As servants of God, we must learn to make room for him—to give God “elbow room.” We plan and figure and predict that this or that will happen, but we forget to make room for God to come in as he chooses. Would we be surprised if God came into our meeting or into our preaching in a way we The way to make had never expected him to come? Do not look for God room for him is to come in a particular way, to expect him to but do look for him. The to make room for him come, but not in way is to expect him to come, but not in a certain way. No a certain way. matter how well we may know God, the great lesson to learn is that he may break in at any minute. We tend to overlook this element of surprise, yet God never works in any other way. Suddenly—God meets our life— “…when it pleased God….” Keep your life so constantly in touch with God that his surprising power can break through at any point. Live in a constant state of expectancy and leave room for God to come in as he decides. n

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Taken from My Utmost for His Highest by Oswald Chambers, edited by James Reimann, © 1992 by Oswald Chambers Publications Assn., Ltd., and used by permission of Discovery House Publishers, Grand Rapids MI 49501. All rights reserved. Order My Utmost for His Highest at 800-653-8333 or


Contemporary Reflection By Pam Lau

…As the eyes of a maid look to the hand of her mistress, so our eyes look to the Lord our God, till he shows us his mercy.

RubberBall Productions / The Agency Collection / Getty images

(Psalm 123:2b)

Eye-2-I AM Contact Today I am distracted and I must ask Jesus to teach me how to stay focused on one thing at a time. The most frustrating thing about distraction is the draining of mental, emotional and physical energy, just as air leaks slowly from a tire and over time becomes useless. That is why Christ, hours before his arrest, commanded his disciples to “be on your guard, watch, give strict attention, be cautious and alert” (Mark 13:33 and 35, AMP).  There are levels of distraction that translate to spiritual focus. The ordinary woman is distracted simply because she is alive on this side of eternity. She suffers from human nature. She is distracted because she is normal! And this can happen without anyone else involved. Another level of distraction happens because we are in relationship with others. This distraction comes because we care:

a mother for her child, a medical professional for her patient, an administrator making a decision that affects hundreds of people. It would be unnatural not to be distracted by the existence of others. A third kind of distraction includes the second one but goes beyond—it is the distraction of the call—this is the kind of distraction Jesus experienced on this earth. Jesus didn’t get distracted by human or Divine nature; he emptied himself and took on the guise of a servant (Philippians 2). Yet, even in that position, Christ still boldly approached his Father in heaven for what he specifically needed. Like Nehemiah the cupbearer, who stayed focused on rebuilding the wall (Nehemiah 1:11), he needed eye to eye contact with the King. That is why as a woman in leadership, I must pause in the middle of what I am about to do, position myself before my King and give him my full attention—turning my most pressing need into a purpose. I must not deny myself the discipline of eye to I AM contact, for that would be the denial of undivided attention. I must cooperate with the discipline of eye contact with my King as mental and emotional anguish come from not knowing the Holy Spirit’s leading. Jesus’ eyes are on the Father’s and so must mine be. But I cannot maintain eye contact alone. I can only do it through Christ who gives me access to what he so boldly initiated. n Pam Lau lives in Portland, Oregon with her husband and three daughters. She is the author of Soul Strength and a speaker for conferences, schools and businesses. Pam teaches writing at C.S. Lewis Academy in the Writer’s Cafe, a place where middle school students write about their faith and literature.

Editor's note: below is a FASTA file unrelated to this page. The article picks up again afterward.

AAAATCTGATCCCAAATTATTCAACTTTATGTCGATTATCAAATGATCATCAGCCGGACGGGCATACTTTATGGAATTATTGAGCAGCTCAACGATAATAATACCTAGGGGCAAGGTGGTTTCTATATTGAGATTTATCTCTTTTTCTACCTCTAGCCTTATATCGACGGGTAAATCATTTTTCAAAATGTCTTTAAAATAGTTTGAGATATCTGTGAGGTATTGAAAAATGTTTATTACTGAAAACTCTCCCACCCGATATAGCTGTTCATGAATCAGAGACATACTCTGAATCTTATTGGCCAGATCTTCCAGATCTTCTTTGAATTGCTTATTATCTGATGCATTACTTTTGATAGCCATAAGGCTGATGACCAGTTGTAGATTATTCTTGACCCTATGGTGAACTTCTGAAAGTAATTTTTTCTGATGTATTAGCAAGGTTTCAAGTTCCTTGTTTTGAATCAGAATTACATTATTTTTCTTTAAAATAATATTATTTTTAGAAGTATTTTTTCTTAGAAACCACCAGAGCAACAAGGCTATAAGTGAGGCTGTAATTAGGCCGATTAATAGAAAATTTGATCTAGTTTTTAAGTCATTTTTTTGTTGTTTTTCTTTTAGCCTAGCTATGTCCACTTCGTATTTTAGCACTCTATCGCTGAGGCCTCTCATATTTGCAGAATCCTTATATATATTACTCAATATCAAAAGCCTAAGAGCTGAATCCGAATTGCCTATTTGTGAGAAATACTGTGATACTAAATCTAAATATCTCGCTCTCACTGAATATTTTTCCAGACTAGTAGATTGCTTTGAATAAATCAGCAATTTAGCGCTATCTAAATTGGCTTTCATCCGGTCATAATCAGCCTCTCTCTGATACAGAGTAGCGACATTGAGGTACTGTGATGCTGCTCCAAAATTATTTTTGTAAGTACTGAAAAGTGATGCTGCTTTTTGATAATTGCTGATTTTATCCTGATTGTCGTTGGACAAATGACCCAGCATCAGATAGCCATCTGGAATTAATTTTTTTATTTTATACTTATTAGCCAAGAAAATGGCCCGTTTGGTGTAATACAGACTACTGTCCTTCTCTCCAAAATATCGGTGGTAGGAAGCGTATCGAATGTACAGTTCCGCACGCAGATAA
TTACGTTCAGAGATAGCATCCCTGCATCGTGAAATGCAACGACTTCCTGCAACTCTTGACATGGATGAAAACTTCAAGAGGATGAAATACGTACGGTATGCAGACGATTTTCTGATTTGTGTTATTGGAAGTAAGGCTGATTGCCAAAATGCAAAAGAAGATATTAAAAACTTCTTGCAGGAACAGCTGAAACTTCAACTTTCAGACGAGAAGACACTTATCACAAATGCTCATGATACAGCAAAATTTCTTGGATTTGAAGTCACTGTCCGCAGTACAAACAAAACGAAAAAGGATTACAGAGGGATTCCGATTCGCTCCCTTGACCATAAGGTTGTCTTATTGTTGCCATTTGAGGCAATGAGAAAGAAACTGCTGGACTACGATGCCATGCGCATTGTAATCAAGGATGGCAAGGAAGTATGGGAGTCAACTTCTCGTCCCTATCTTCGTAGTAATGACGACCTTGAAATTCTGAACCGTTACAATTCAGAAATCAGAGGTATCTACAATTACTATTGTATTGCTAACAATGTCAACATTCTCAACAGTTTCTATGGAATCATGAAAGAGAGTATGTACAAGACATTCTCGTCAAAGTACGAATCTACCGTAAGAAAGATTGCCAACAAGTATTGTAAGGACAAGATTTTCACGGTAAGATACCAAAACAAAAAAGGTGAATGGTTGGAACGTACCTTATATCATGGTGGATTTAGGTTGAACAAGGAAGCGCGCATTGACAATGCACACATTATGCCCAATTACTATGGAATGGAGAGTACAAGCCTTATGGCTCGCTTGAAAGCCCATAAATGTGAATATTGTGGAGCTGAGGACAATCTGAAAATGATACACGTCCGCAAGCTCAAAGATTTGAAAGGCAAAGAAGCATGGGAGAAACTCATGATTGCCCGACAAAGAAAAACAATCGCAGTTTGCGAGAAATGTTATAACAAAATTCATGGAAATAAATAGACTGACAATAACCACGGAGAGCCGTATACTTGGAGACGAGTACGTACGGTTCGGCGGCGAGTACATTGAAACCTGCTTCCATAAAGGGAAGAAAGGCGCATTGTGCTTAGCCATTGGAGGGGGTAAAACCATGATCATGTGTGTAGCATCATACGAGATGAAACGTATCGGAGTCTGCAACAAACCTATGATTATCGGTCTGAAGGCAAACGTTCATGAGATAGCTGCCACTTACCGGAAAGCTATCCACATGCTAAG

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An invitation to find your place in this world. By Shayne Moore

(worldly) women

There are currently 168 million women active in sub-Saharan African economies and this number is expected to grow by nearly one-third over the next 10 years. Yet women still face immense challenges from lack of funding for their businesses to negative property rights laws. Did you know women produce 80% of Africa’s food yet make up an estimated 70% of people living in poverty? Women in Africa need economic opportunities to help them and their families get out of poverty, yet 75% of women cannot get bank loans because they have unpaid jobs (such as farming for their family) or they do not own property. Eight out of ten women in the sub-Saharan workforce do not receive a formal wage or salary. For economic opportunities and growth to be achieved, women in Africa need access to education. Girls in poor families are more likely than their male counterparts to never set foot in a school. Immediate chores, such as fetching water from a clean source often miles from their home, keep girls from attending and from staying in school. Two-thirds of the world’s illiterate adults are women. Yet by providing girls with one extra year of education, it boosts their eventual wages by 10-20%. In 2009, I traveled to Zambia with World Vision and experienced first-hand the difference education makes